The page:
This interview was conducted over email with Kristina Smith, a senior undergraduate student enrolled in the Human Rights Certificate Program, majoring in Public Policy and with a minor in Education, by Miranda Gershoni, a first-year undergraduate student working for the Duke Human Rights Center at the Franklin Humanities Institute.  

Miranda Gershoni (MG): Why did you decide to pursue the human rights certificate?

Kristina Smith (KS): When I took the gateway course in the fall of my first year, I was really only looking for a class that would introduce me to the Public Policy major. What I found was a course that taught me about the importance of human beings. While the gateway course, Introduction to Human Rights, exposes the class to a variety of human rights issues and history, I was struck by how each issue that we looked at placed the human experience first. What I found to be true of the class, and later of the certificate, was that the world is a more just place when policies and programs actually consider the lived experiences of people. In the spring of my first year, I realized that I wanted to devote my academic experience to studying how best to put people, especially marginalized people, at the forefront of policy.

MG: What makes this certificate unique from other programs at Duke?

KS: The umbrella of “human rights” is expansive, yet this certificate allows students the opportunity to tailor their experience to the topics that interest them the most. For instance, I have been able to focus on the human rights experiences of people of color throughout my certificate courses. While I do not know if this is unique to the Human Rights Certificate, it is something that I have found deeply important.

MG: How has the multidisciplinary, experiential nature of the program affected your learning while in the certificate?

KS: Too often learning is left inside the classroom. The Human Rights Certificate encourages students to take what they’ve learned inside the classroom and use this knowledge to better understand the world around them. Through the certificate, I have taken classes in the Cultural Anthropology, Public Policy, History, and Program in Education departments. I am more equipped to form connections and make assertions thanks to the breadth of classes I have been lucky enough to take. The principles, theories, and facts I have learned in these classes have strengthened my experiences tutoring in Durham, participating in DukeEngage Cape Town, and growing as a student at this university.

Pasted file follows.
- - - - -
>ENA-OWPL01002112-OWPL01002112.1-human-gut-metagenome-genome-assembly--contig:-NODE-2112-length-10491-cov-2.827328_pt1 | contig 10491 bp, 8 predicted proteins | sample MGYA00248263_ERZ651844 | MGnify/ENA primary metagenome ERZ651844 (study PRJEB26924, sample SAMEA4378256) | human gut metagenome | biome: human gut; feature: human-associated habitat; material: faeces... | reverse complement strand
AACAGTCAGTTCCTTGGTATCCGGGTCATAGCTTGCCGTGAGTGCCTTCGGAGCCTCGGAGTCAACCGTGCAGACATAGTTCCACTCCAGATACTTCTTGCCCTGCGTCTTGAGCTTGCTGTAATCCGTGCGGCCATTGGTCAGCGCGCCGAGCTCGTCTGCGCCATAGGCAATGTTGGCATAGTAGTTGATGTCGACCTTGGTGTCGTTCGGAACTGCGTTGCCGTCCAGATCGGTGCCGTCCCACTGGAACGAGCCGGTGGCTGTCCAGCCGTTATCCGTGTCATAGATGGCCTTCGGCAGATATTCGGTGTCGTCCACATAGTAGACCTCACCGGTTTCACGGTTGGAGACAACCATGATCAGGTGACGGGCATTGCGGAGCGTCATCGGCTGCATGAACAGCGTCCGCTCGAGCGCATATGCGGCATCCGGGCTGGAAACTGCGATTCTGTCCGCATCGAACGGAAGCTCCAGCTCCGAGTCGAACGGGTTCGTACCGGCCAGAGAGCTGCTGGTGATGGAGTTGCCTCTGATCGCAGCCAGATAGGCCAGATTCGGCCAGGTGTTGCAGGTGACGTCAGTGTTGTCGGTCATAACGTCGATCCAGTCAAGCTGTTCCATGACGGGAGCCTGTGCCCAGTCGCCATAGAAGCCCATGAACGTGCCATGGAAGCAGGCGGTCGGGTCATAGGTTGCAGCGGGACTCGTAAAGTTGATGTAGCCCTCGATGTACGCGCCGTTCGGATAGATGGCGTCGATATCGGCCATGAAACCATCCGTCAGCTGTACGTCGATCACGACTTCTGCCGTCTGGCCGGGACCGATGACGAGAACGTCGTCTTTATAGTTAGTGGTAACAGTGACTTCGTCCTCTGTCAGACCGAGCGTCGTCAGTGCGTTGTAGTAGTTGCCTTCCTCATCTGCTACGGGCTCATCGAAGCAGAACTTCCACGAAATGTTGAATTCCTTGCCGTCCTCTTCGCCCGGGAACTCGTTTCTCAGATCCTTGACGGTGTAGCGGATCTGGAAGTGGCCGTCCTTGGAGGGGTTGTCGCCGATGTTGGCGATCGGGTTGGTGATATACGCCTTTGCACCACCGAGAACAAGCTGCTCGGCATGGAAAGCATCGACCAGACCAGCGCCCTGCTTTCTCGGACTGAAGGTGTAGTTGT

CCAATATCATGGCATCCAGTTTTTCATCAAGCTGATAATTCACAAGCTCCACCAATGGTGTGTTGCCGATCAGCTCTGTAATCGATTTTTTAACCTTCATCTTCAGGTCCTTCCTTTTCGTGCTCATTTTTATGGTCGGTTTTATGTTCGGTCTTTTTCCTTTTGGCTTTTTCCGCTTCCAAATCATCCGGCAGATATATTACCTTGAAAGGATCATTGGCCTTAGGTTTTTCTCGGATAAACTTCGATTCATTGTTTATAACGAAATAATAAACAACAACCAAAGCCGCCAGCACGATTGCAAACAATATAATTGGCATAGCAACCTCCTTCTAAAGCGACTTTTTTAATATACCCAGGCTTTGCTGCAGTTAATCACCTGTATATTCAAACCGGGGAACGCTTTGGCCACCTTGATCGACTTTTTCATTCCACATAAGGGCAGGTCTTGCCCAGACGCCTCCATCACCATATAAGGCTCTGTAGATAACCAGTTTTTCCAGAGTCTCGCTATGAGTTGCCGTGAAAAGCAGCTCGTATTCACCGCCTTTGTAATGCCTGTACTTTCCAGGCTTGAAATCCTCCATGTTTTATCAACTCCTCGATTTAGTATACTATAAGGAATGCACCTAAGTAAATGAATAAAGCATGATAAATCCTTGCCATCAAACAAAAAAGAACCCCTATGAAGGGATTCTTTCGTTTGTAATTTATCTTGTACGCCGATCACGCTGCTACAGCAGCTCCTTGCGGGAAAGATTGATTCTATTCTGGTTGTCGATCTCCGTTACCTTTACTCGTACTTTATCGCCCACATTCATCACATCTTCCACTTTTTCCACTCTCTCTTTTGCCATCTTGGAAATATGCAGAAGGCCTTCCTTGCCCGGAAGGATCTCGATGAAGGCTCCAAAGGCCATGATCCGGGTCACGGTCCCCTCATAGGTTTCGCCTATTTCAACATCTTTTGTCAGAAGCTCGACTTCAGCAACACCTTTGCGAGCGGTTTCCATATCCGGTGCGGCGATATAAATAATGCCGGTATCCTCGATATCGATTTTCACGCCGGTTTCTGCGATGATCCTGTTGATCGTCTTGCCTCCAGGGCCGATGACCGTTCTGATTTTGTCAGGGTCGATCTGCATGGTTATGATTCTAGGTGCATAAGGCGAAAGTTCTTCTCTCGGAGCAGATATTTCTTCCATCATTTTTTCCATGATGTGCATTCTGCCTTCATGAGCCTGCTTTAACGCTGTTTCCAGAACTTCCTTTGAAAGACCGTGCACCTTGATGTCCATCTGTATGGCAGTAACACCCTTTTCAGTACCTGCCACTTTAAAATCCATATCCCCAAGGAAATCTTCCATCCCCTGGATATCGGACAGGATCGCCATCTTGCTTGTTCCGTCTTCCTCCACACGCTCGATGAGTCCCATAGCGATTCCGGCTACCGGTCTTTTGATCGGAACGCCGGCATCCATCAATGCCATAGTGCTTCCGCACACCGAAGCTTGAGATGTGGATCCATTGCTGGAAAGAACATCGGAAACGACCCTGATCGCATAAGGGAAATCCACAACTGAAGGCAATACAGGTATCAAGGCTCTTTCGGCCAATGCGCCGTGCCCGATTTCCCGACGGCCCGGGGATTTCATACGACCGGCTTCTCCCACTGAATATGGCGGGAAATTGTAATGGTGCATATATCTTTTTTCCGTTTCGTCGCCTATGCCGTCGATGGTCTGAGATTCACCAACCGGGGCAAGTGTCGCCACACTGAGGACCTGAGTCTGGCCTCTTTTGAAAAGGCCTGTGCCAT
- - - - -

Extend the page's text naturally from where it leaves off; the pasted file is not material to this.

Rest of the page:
MG: How do you plan to use the information and experiences you’re gaining from the certificate?

KS: My experience in this certificate program has affirmed and strengthened my dedication towards putting people first. After graduation, I plan on pursuing a course to become a juvenile public defender because the system of mass incarceration in our country is deeply affecting youth. Yet, this work can only be done right if it takes into account the status of education, racism, economics, power, and justice, which are all concepts I have had the opportunity to explore because of the Human Rights Certificate.

MG: What has been the most impactful moment (lecture, activity, reading, professor, etc) you’ve gained from the program?

KS: I deeply enjoyed my time in Race, Genomics, and Society taught by Professor Charmaine Royal. For the first time, my thoughts, opinions, and arguments about race as a social construct were not just rooted in history. Instead, due to this class, the foundations of my arguments became rooted in history and biology, which has proven that there is no biological truth to race or racial differences.